Chesterfield, Philip Dormer Stanhope, 4th earl of

Chesterfield, Philip Dormer Stanhope, 4th earl of

▪ English writer
born Sept. 22, 1694, London
died March 24, 1773, London
 British statesman, diplomat, and wit, chiefly remembered as the author of Letters to His Son and Letters to His Godson—guides to manners, the art of pleasing, and the art of worldly success.

      After a short period of study at Trinity Hall, Cambridge, he spent some time abroad, mainly in Paris. He was a great admirer of French manners, culture, and taste. He succeeded to the earldom in 1726 and became ambassador to Holland in 1728. His illegitimate son, Philip Stanhope, the recipient of the letters, was born there in 1732. Returning to England in the same year, Chesterfield took up a parliamentary career for the next decade as a strong opponent of Sir Robert Walpole. In spite of his connection by marriage to the king, he lost favour at court until he demonstrated his abilities as a statesman in his short term (August 1745–April 1746) as lord lieutenant of Ireland. After a term as secretary of state (1746–48), he gradually retired from public life because of increasing deafness, though he was largely responsible for Britain's decision to adopt the Gregorian calendar in 1752.

      Chesterfield's winning manners, urbanity, and wit were praised by many of his leading contemporaries, and he was on familiar terms with Alexander Pope, John Gay, and Voltaire. He was the patron of many struggling authors but had unfortunate relations with one of them, Samuel Johnson (Johnson, Samuel), who condemned him in a famous letter (1755) attacking patrons. Johnson further damaged Chesterfield's reputation when he described the Letters as teaching “the morals of a whore, and the manners of a dancing master.” Dickens later caricatured him as Sir John Chester in Barnaby Rudge (1841). The opinion of these two more popular writers—both of whom epitomized middle-class morality—has contributed to Chesterfield's image as a cynical man of the world and a courtier. Careful readers of Chesterfield's letters, which were not written for publication, consider this an injustice. The strongest charge against his philosophy is that it leads to concentration on worldly ends. But within this limitation his advice is shrewd and presented with wit and elegance. Ironically, Chesterfield's painstaking advice seems to have fallen on deaf ears: his son was described by contemporaries as “loutish,” and his godson was described by Fanny Burney as having “as little good breeding as any man I ever met.”

      Chesterfield left many other letters that are models of wit and charm, especially those written to the diplomat Solomon Dayrolles, a lifelong friend who was with him at his deathbed.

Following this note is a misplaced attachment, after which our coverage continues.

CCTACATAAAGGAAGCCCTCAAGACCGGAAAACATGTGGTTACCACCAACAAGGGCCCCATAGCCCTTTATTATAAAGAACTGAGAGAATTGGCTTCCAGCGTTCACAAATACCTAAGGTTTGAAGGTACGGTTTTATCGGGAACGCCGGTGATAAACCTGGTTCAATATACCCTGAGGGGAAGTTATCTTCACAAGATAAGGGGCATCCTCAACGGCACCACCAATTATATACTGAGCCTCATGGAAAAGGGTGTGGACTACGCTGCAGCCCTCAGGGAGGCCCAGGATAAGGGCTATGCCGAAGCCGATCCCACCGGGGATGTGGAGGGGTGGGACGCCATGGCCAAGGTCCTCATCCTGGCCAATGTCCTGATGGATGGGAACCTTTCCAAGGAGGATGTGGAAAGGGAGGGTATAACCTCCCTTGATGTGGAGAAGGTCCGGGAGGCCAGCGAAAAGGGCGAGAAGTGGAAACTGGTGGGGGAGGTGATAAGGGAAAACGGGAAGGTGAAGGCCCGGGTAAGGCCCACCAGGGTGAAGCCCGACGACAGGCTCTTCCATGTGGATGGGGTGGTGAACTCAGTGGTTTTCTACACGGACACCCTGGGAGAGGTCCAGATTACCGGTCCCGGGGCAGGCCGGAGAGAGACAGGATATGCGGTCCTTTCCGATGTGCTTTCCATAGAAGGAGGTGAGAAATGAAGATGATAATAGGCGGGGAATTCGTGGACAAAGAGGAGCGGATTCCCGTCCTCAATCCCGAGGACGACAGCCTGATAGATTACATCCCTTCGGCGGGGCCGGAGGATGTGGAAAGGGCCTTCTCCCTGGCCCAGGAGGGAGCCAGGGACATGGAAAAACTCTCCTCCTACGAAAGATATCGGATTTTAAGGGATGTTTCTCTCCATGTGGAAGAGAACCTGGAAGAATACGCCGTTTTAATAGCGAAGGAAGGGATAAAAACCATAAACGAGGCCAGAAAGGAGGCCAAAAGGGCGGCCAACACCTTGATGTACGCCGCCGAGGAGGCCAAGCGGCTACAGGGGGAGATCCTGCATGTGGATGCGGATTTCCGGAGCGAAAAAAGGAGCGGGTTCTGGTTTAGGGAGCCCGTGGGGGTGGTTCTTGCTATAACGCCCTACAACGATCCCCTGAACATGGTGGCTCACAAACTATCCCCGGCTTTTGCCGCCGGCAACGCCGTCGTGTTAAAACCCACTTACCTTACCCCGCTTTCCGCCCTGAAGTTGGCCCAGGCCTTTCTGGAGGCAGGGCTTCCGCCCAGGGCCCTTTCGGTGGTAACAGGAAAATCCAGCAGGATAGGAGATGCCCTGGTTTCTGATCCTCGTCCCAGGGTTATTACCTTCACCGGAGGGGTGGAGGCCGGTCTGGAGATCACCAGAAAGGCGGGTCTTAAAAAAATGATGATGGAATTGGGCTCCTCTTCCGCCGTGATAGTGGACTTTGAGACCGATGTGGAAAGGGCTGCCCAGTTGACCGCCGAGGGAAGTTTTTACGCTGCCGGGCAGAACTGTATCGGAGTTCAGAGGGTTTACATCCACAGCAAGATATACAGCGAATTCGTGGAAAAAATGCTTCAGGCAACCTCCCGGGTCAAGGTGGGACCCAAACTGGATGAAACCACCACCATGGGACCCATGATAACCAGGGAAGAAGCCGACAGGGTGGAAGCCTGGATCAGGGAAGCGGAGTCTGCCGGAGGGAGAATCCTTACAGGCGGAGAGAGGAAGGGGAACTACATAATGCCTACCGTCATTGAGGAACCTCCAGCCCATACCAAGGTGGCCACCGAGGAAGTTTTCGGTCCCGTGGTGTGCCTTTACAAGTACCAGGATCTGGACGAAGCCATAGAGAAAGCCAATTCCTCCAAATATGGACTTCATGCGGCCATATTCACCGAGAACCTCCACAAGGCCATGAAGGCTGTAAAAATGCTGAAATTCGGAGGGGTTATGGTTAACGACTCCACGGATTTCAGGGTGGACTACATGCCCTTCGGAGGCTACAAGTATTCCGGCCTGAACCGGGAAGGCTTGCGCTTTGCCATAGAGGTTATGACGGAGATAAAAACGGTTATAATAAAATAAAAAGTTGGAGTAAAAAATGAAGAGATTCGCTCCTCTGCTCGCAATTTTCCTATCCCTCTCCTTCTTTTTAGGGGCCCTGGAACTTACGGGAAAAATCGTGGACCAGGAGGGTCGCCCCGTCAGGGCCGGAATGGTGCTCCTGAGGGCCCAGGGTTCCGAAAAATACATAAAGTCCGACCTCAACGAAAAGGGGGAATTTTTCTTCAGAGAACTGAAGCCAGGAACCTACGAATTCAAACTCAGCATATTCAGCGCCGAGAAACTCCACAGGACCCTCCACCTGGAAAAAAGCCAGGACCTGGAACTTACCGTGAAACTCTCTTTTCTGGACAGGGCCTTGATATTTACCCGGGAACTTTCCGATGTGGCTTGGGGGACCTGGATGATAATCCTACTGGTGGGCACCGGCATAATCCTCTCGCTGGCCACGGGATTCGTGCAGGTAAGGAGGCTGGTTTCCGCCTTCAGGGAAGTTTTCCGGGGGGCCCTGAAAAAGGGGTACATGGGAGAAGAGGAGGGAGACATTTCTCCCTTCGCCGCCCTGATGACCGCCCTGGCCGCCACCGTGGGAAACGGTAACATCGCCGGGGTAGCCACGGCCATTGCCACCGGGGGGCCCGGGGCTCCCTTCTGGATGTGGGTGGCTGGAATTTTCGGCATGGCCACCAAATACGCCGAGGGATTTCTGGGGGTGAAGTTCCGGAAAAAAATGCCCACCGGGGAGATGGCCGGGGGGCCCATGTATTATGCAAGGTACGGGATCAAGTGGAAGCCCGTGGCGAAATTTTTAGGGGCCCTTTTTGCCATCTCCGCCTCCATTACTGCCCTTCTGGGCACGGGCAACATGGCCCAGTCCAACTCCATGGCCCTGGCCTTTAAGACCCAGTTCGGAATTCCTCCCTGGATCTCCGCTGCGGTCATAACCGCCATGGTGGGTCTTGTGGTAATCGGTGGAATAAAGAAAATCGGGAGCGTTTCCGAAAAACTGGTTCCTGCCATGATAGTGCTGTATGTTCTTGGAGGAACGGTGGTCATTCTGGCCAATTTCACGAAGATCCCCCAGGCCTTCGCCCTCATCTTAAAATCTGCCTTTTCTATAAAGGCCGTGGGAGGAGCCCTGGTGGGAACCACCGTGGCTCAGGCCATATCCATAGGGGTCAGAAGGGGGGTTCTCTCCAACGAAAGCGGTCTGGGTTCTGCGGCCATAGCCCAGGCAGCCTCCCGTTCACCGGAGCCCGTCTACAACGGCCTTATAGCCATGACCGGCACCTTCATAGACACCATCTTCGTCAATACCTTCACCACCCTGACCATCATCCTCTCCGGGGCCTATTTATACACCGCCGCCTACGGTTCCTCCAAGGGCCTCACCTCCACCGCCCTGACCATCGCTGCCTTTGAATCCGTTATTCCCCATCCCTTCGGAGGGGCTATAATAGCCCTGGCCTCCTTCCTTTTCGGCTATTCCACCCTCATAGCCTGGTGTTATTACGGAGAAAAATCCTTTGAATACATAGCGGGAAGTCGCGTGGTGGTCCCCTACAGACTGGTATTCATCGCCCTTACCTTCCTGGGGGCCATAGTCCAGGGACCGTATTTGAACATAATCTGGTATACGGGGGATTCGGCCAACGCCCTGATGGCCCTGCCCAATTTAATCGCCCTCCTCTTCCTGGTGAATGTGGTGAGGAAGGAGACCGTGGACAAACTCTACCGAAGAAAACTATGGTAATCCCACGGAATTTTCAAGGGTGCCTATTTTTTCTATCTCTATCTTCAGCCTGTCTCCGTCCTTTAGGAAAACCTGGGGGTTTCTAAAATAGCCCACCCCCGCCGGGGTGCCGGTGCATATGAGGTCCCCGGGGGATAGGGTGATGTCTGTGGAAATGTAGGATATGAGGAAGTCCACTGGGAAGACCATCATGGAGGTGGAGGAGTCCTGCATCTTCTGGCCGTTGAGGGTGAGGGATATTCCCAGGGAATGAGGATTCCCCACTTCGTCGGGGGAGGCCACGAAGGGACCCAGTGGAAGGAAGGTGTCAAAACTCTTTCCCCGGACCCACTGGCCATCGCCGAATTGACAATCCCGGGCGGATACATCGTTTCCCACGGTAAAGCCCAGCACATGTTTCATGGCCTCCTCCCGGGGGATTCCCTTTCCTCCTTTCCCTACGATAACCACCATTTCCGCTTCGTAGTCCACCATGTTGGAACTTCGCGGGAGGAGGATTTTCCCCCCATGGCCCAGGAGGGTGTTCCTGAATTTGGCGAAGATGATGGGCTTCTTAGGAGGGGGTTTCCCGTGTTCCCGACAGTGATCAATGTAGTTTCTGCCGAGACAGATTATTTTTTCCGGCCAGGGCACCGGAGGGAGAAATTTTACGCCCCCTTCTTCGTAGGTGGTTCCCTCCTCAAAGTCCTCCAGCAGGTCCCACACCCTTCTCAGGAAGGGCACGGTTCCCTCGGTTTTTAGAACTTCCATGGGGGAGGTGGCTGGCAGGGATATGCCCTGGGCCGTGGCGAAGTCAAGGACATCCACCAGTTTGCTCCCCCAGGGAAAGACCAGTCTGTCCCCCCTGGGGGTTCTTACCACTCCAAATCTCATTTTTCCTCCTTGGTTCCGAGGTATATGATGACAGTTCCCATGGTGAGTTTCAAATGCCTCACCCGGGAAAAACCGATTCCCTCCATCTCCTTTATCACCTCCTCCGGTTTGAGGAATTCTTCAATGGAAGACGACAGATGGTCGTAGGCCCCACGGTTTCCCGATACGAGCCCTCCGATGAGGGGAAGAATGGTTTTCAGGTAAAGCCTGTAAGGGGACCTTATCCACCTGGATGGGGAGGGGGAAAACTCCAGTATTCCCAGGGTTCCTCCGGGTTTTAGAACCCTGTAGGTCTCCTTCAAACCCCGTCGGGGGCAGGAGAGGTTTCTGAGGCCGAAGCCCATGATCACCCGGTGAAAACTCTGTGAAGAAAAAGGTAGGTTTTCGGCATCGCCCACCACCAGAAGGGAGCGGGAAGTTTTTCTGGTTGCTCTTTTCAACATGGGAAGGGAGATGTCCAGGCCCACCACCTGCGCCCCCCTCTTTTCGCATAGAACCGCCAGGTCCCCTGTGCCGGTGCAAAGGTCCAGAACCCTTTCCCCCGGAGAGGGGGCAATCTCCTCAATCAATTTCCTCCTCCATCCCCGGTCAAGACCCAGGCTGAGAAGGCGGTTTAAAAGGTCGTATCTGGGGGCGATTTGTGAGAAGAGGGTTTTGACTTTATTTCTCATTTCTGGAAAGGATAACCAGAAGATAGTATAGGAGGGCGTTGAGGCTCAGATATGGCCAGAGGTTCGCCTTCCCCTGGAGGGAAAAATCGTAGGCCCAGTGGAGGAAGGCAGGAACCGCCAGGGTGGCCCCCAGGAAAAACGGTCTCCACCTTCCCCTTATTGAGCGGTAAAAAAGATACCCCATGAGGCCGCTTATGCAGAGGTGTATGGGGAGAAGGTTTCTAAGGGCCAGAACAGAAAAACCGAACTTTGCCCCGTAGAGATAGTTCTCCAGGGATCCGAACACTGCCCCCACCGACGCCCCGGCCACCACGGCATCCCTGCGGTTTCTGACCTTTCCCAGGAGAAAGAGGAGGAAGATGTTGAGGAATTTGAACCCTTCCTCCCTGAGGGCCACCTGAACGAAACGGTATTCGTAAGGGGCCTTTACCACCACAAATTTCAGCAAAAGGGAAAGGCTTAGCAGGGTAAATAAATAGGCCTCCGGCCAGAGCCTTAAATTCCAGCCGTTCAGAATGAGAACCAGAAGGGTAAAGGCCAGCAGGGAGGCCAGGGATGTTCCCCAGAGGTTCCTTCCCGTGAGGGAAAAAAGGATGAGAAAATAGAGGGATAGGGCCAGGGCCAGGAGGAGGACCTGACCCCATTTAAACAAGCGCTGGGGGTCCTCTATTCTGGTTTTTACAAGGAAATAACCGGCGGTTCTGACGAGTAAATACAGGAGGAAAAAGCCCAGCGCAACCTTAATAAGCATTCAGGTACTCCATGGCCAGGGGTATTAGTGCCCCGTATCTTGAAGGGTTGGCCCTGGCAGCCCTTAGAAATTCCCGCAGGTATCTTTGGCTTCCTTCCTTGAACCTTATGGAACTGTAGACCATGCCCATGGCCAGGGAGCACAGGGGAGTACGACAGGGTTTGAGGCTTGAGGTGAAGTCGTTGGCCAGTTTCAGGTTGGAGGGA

Additional Reading
A good source of Chesterfield's correspondence is David Roberts (ed.), Letters (1992).

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Universalium. 2010.

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  • Philip Stanhope, 4th Earl of Chesterfield — Philip Lord Chesterfield Philip Dormer Stanhope, 4th Earl of Chesterfield PC KG (22 September 1694 – 24 March 1773) was a British statesman and man of letters. A Whig, Lord Stanhope, as he was known until his father s death in 1726, was born in… …   Wikipedia

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  • Chesterfield — /ches teuhr feeld /, n. Philip Dormer Stanhope /dawr meuhr stan euhp/, 4th Earl of, 1694 1773, British statesman and author. * * * ▪ England, United Kingdom       town and borough (district), administrative and historic county of Derbyshire,… …   Universalium

  • chesterfield — /ches teuhr feeld /, n. 1. (sometimes cap.) a single or double breasted topcoat or overcoat with a fly front and a narrow velvet collar. 2. a large, overstuffed sofa or divan with a back and upholstered arms. 3. Chiefly Canadian. any large sofa… …   Universalium

  • Earl of Chesterfield — Earls of Chesterfield, in the County of Derby, was a title in the Peerage of England. It was created in 1628 for Philip Stanhope. He had already been created Baron Stanhope, of Shelford in the County of Nottingham, in 1616, also in the Peerage of …   Wikipedia

  • Chesterfield — Ches•ter•field [[t]ˈtʃɛs tərˌfild[/t]] n. big Philip Dormer Stanhope, 4th Earl of, 1694–1773, British statesman and author Ches ter•field′i•an, adj …   From formal English to slang

  • Chesterfield — I. /ˈtʃɛstəfild/ (say chestuhfeeld) noun Philip Dormer Stanhope, 4th Earl of, 1694–1773, English statesman and author; renowned for his elegance and wit. II. /ˈtʃɛstəfild/ (say chestuhfeeld) noun a town in England, in eastern Derbyshire …   Australian-English dictionary

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